the building opened. HUD performs a yearly rent evaluation process and adjusts the rates in relation to projected financial needs for each property. The grants received by the Army through HUD cover maintenance, subsidy for each client and all operating expenses. This secure and worry-free policy allows for a more comfortable home for the residents with minimal personal responsibilities. Private donations can be made to support any individual’s rental expenses; however, they must be given as gifts and not for tax purposes. Grant money received from the government cannot be


used for expenses such as trips, social gatherings, decorations for the facility and crafts. Outside donations are used for these extras. And because HUD makes no provision for transportation, if it is needed and the adjoining corps owns no vehicles, donations can be used to provide the means for traveling. Chit, Claire and Lois live in the Silvercrest in Pasadena. In fact, Lois was one of the first tenants when the facility first opened in 1996. Claire has been there for two years and Chit has been there “over 10 years at least.” “The building, our rooms were beautiful,” Lois said, “but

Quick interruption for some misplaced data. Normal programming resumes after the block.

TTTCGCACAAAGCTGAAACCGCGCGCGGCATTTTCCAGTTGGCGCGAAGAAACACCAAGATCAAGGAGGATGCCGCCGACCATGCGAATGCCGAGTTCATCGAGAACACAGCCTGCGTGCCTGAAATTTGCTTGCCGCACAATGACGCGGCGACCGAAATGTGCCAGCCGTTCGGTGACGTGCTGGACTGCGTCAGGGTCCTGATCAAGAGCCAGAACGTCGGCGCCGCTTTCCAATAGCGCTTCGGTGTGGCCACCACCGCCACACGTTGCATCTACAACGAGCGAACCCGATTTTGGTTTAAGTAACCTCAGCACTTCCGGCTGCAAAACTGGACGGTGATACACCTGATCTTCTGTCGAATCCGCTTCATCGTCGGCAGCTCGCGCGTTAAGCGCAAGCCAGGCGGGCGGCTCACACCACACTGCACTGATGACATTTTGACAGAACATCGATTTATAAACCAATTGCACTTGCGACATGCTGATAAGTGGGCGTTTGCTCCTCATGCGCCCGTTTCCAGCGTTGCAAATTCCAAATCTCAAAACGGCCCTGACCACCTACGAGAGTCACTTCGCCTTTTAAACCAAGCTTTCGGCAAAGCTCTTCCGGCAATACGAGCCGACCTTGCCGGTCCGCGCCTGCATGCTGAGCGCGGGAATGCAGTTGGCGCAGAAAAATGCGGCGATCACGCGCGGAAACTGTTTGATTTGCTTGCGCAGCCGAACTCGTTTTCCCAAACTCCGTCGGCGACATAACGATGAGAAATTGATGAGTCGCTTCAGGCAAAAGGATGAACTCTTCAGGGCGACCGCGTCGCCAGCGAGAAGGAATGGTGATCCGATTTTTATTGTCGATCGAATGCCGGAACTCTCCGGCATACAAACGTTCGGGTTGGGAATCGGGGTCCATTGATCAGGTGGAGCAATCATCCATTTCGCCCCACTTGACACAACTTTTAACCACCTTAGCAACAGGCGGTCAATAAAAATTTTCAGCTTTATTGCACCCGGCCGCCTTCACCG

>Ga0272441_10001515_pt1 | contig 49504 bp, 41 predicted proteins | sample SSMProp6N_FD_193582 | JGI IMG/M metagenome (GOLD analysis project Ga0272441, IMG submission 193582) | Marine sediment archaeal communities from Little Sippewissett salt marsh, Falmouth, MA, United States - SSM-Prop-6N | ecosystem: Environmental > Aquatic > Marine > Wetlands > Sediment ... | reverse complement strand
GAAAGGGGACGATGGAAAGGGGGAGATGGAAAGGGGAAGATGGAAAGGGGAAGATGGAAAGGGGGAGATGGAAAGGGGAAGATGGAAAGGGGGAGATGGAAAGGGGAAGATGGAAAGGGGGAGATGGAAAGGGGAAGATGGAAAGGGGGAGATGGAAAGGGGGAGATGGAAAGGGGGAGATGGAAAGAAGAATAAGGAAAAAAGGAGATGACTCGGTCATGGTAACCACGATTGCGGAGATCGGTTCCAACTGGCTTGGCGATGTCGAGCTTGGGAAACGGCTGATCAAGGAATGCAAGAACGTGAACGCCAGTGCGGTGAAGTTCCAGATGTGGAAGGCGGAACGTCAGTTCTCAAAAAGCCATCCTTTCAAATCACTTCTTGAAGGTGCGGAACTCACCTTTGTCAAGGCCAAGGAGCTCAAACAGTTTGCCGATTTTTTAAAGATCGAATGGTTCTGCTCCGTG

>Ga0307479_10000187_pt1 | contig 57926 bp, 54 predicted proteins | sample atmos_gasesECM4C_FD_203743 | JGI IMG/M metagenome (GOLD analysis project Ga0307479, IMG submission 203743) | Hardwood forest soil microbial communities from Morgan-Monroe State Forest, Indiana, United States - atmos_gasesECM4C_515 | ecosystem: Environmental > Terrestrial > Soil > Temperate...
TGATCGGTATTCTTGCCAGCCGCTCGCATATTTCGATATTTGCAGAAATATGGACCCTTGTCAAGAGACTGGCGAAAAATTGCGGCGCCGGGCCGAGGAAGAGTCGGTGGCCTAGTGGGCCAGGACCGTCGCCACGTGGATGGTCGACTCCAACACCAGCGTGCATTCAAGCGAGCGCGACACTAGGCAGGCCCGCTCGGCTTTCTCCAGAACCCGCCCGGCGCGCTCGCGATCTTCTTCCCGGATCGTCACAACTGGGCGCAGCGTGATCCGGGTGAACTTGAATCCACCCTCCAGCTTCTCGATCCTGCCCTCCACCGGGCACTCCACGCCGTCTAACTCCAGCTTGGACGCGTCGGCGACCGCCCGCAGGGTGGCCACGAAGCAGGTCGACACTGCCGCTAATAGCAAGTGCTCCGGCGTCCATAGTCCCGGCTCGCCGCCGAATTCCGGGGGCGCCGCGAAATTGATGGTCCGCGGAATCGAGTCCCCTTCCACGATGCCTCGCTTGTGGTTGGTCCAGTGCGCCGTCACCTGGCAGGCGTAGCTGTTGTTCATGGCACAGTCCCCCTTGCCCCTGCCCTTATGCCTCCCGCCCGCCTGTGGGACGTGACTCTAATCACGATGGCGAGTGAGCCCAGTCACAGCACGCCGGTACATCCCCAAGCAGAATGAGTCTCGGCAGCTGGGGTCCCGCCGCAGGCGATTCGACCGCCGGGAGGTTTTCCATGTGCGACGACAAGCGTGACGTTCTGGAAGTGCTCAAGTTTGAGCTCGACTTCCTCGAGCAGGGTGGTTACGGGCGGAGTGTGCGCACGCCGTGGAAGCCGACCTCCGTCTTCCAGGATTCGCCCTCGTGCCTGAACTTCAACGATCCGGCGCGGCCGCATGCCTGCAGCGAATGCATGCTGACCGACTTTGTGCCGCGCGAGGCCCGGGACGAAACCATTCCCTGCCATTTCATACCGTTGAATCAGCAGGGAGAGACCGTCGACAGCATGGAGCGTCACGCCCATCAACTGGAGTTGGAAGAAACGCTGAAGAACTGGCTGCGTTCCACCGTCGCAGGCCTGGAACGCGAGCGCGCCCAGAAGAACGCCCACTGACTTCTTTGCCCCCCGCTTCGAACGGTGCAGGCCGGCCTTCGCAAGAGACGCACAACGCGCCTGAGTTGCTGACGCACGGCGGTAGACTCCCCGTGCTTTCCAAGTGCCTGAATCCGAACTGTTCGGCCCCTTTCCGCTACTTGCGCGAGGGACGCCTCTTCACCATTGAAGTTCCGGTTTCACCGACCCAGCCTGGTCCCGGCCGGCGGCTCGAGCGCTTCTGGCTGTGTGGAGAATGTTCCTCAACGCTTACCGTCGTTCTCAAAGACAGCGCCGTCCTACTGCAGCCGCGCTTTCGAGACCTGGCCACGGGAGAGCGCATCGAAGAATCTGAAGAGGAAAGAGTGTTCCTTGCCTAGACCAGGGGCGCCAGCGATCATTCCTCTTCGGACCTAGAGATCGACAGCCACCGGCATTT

we had nothing downstairs [in the community room]. We held a potluck fundraiser to buy our first coffee pot, then we kept a fund going to provide the coffee. But everyone chipped in and we made it work.” That is the attitude of many of the residents. If they want something to happen, they make it happen. Often, residents provide services for the other residents. Chit teaches English as a Second Language (ESL) classes to the residents who want to learn or improve. An accomplished pianist, she has also extended her abilities to others through private piano lessons.